Apologetics is Boring
I can already hear an “Oi!” coming from Wilson, but must admit to agreeing with Marr.
A significant part of the output of this blog is along the lines of what could broadly be described as apologetics, and I recognize the importance of having some good apologetic arguments up one’s sleeve, in order to be able to follow the apostolic instruction to, “always be prepared to give a reason for the hope you have.” But I’ve never really been a fan of apologetics. Partly this is personality – some people are just wired to be much more interested in apologetics than I am; I guess I’m more wired as a polemicist. It is also a reflection of Barth’s rejection of both apologetics and diastasis (ethics as a twofold enquiry – theological and philosophical): Apologetics because it seeks to justify theological truth on the foundation of general, non-theological, human thought. Diastasis because it equates God’s revelation as just another disputant in the debate; whereas (in Barth’s famous phrase) the revelation of God in Jesus Christ is “the final word of the original chairman.”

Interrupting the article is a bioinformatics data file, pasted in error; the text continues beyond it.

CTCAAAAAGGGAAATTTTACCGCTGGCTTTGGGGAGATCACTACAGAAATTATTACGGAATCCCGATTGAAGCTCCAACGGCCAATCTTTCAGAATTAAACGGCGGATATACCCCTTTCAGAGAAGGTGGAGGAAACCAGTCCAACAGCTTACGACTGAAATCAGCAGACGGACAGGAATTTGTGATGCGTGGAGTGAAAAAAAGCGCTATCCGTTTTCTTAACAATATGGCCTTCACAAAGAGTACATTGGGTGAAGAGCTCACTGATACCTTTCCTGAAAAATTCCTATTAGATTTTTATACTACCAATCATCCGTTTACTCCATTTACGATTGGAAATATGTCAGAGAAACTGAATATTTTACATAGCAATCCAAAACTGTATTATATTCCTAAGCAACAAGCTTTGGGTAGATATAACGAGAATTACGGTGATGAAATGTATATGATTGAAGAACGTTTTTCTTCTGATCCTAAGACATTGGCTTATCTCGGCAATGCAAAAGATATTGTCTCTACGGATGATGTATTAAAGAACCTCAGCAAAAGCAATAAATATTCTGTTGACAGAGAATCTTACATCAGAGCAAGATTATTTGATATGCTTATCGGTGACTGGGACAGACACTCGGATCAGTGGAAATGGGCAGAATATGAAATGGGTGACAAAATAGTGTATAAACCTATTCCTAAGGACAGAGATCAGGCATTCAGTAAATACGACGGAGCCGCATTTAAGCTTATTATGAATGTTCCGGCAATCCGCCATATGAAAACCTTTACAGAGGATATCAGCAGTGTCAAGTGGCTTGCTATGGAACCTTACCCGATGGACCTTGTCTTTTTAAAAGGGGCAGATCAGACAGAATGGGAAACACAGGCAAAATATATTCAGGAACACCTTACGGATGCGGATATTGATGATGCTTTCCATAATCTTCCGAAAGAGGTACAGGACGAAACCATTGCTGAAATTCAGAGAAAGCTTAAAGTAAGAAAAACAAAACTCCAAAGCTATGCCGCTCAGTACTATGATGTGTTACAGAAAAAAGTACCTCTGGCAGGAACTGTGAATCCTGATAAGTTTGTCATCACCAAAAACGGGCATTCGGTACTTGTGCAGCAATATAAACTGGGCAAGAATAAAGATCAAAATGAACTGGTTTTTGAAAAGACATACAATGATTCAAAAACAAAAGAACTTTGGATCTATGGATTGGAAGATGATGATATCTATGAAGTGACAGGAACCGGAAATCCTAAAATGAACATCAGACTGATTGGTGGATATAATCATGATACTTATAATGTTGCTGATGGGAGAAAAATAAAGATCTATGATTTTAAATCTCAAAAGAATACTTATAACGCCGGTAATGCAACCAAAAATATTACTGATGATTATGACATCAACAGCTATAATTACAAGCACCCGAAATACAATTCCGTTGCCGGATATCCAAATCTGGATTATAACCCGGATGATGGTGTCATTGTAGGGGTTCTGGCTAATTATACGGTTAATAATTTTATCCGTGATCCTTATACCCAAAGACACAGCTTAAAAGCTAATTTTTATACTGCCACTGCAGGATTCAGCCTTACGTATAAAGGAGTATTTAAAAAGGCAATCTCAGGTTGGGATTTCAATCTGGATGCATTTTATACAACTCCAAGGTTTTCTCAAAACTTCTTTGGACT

Like Andrew Marr, I’m afraid I find the new atheists more boring than alarming, more worthy of ignoring than engaging, targets for ridicule rather than philosophical debate. I’m glad other people feel differently than me, and are gifted differently from me, but please excuse me if I have to stifle a yawn.
I’d much rather spend my time proclaiming “the light of the knowledge of the glory of God, in the face of Jesus Christ,” and wait for God to remove the veil of ignorance from those who are perishing. That gospel is never boring!